Vicki's Book News and Articles

Changes: Contracts and Facebook

Written by Vicki Hinze

On May 31, 2012

While it’s been common for authors to contractually agree with publishers that they will promote and market, explicit agreements are now showing up in contracts regarding social media.  The verbiage varies but the upshot is the author agrees to post on Facebook and Twitter and to Blog.  Some language calls for doing these things three months either side of the pub date and some calls for just doing them, which means all the time.


I’m a proponent of specific language in contracts.  Vague language can create uncertainty, invite interpretation complications and leave the author or the publisher in gray areas under clouds of doubt about exactly what vague terms mean.  That’s never as good a thing as explicit language, which lets everyone know who exactly is to do what/when/how.  There’s no confusion.


One challenge right now is that both publishers and authors are trekking thru new territory, and that makes being specific difficult.  If you don’t know where things are going, how can you forge an express path on getting there?  Yet we do need to be as clear and specific as possible to avoid confusion.


I’m concerned about the promotional clauses naming specific social networks.  Why?  Think about Myspace.  It was a wonder.  It was hopping.  It was all the rage.  And the rage and wonder passed and people flocked to Facebook.  If you look at the networks histories, you’ll see that there’s less than a decade that they enjoy being “the” place to go.  Facebook has been that place for nearly half a dozen years (to book lovers).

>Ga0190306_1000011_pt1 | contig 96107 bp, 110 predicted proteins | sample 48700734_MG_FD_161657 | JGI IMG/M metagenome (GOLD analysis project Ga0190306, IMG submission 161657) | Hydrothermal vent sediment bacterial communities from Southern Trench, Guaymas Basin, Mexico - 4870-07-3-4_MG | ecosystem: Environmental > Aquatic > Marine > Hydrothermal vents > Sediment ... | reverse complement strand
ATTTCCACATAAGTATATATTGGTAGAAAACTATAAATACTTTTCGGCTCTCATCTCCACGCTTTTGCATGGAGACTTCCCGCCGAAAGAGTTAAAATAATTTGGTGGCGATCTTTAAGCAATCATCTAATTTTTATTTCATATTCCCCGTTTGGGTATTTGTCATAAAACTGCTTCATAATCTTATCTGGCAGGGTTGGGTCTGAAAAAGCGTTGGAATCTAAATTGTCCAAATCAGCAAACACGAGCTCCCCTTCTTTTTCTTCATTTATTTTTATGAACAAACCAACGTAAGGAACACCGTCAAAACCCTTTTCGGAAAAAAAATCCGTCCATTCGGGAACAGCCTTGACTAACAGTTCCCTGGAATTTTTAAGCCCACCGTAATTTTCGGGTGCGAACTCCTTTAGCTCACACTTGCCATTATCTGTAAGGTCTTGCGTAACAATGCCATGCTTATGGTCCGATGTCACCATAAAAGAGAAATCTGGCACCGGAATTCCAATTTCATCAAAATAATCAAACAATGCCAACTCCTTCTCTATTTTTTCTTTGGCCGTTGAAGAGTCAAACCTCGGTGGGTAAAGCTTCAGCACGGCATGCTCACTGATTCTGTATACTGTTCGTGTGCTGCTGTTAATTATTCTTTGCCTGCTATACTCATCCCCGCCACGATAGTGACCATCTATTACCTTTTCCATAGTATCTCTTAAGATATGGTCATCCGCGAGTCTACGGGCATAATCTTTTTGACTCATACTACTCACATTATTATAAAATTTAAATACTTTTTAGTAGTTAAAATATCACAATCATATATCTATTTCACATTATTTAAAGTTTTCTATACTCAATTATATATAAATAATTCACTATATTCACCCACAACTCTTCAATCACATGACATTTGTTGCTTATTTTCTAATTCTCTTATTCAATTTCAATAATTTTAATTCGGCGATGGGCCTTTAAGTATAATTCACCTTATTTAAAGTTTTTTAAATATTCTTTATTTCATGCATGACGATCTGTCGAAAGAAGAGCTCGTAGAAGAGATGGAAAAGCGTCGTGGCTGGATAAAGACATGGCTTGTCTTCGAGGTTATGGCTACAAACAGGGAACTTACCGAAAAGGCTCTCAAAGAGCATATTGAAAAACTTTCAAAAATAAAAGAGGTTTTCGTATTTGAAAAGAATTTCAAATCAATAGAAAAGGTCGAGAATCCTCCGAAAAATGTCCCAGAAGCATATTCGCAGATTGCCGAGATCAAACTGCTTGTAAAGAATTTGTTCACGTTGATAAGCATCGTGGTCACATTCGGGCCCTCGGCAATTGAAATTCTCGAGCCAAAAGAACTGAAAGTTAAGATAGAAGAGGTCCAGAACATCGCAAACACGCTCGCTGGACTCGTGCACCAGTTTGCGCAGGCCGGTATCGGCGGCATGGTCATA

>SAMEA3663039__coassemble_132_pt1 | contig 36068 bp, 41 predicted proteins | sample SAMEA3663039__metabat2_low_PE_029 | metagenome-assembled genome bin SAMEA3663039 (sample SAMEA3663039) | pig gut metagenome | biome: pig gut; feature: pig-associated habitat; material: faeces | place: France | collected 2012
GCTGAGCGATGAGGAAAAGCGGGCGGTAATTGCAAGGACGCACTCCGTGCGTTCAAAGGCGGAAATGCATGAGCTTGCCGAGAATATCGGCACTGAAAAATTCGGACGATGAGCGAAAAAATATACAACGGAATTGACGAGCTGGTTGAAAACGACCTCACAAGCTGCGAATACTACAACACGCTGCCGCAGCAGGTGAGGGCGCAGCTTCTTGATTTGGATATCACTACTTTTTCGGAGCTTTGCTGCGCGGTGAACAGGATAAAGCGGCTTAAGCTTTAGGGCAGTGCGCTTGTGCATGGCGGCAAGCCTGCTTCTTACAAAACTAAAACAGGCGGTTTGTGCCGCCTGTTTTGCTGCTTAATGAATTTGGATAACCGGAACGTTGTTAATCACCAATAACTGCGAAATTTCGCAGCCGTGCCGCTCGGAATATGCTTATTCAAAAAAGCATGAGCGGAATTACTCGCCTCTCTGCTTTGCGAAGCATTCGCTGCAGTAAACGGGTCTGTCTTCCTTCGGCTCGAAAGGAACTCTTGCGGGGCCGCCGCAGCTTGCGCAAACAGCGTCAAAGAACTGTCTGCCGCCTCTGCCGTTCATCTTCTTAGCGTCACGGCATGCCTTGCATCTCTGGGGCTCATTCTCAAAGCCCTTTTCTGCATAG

For many Facebook Fatigue has set in.  Where people used to check-in four or ten times a day, they now check-in a few times a week.  Authors too are getting fatigued.  There are constant changes.  And while many of those changes are welcome, they each require a new learning curve, and time investments that take away from writing time.  Let’s look at an example.


A couple years ago, you started a Facebook account—what’s now a personal account (versus a page).  You build it and start a group for discussions.  One day, you hit 5,000 “Friends” and you discover that no one else can sign up.  Friends are limited to 5,000.  So there’s a waiting list.  You might have 2,000 on your waiting list (I was there).  So the recommendation is you move to a Page.  There, the number of “Fans” which later was changed to “Likes” is unlimited.  So you merge. (See my earlier post, The Joys of Merging on Facebook).  But all those on the waiting list do not come with you.  They’re lost.  The posts and work you’ve done, all the conversations—posts—are gone.  I lost several thousand Friends in this process.  Groups and other features, like receiving messages, were gone.  All those pretty extra pages had to be recreated, but the language changed too, so unless you were using an outside resource, you had to recreate differently.  In my case, it was another learning curve and challenge.